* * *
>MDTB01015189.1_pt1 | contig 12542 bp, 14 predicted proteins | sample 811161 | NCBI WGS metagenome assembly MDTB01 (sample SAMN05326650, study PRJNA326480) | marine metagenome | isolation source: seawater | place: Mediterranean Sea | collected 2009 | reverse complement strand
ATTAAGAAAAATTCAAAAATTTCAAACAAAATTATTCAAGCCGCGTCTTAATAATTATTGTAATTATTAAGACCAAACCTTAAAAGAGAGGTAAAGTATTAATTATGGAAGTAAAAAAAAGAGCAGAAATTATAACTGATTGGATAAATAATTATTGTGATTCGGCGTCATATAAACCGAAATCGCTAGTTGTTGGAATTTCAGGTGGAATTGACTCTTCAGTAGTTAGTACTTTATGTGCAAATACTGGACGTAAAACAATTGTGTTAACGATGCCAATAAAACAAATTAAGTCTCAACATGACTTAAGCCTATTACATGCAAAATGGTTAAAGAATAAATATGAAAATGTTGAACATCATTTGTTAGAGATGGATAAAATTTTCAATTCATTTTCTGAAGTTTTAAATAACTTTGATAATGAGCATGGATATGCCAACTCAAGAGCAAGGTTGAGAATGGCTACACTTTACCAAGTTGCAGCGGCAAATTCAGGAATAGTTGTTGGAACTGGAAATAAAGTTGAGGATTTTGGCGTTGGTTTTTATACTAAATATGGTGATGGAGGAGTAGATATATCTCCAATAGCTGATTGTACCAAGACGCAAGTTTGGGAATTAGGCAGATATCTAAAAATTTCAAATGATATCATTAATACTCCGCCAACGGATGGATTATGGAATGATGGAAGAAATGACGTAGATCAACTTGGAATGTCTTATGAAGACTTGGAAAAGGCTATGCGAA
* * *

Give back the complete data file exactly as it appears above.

>MDTB01015189.1_pt1 | contig 12542 bp, 14 predicted proteins | sample 811161 | NCBI WGS metagenome assembly MDTB01 (sample SAMN05326650, study PRJNA326480) | marine metagenome | isolation source: seawater | place: Mediterranean Sea | collected 2009 | reverse complement strand
ATTAAGAAAAATTCAAAAATTTCAAACAAAATTATTCAAGCCGCGTCTTAATAATTATTGTAATTATTAAGACCAAACCTTAAAAGAGAGGTAAAGTATTAATTATGGAAGTAAAAAAAAGAGCAGAAATTATAACTGATTGGATAAATAATTATTGTGATTCGGCGTCATATAAACCGAAATCGCTAGTTGTTGGAATTTCAGGTGGAATTGACTCTTCAGTAGTTAGTACTTTATGTGCAAATACTGGACGTAAAACAATTGTGTTAACGATGCCAATAAAACAAATTAAGTCTCAACATGACTTAAGCCTATTACATGCAAAATGGTTAAAGAATAAATATGAAAATGTTGAACATCATTTGTTAGAGATGGATAAAATTTTCAATTCATTTTCTGAAGTTTTAAATAACTTTGATAATGAGCATGGATATGCCAACTCAAGAGCAAGGTTGAGAATGGCTACACTTTACCAAGTTGCAGCGGCAAATTCAGGAATAGTTGTTGGAACTGGAAATAAAGTTGAGGATTTTGGCGTTGGTTTTTATACTAAATATGGTGATGGAGGAGTAGATATATCTCCAATAGCTGATTGTACCAAGACGCAAGTTTGGGAATTAGGCAGATATCTAAAAATTTCAAATGATATCATTAATACTCCGCCAACGGATGGATTATGGAATGATGGAAGAAATGACGTAGATCAACTTGGAATGTCTTATGAAGACTTGGAAAAGGCTATGCGAA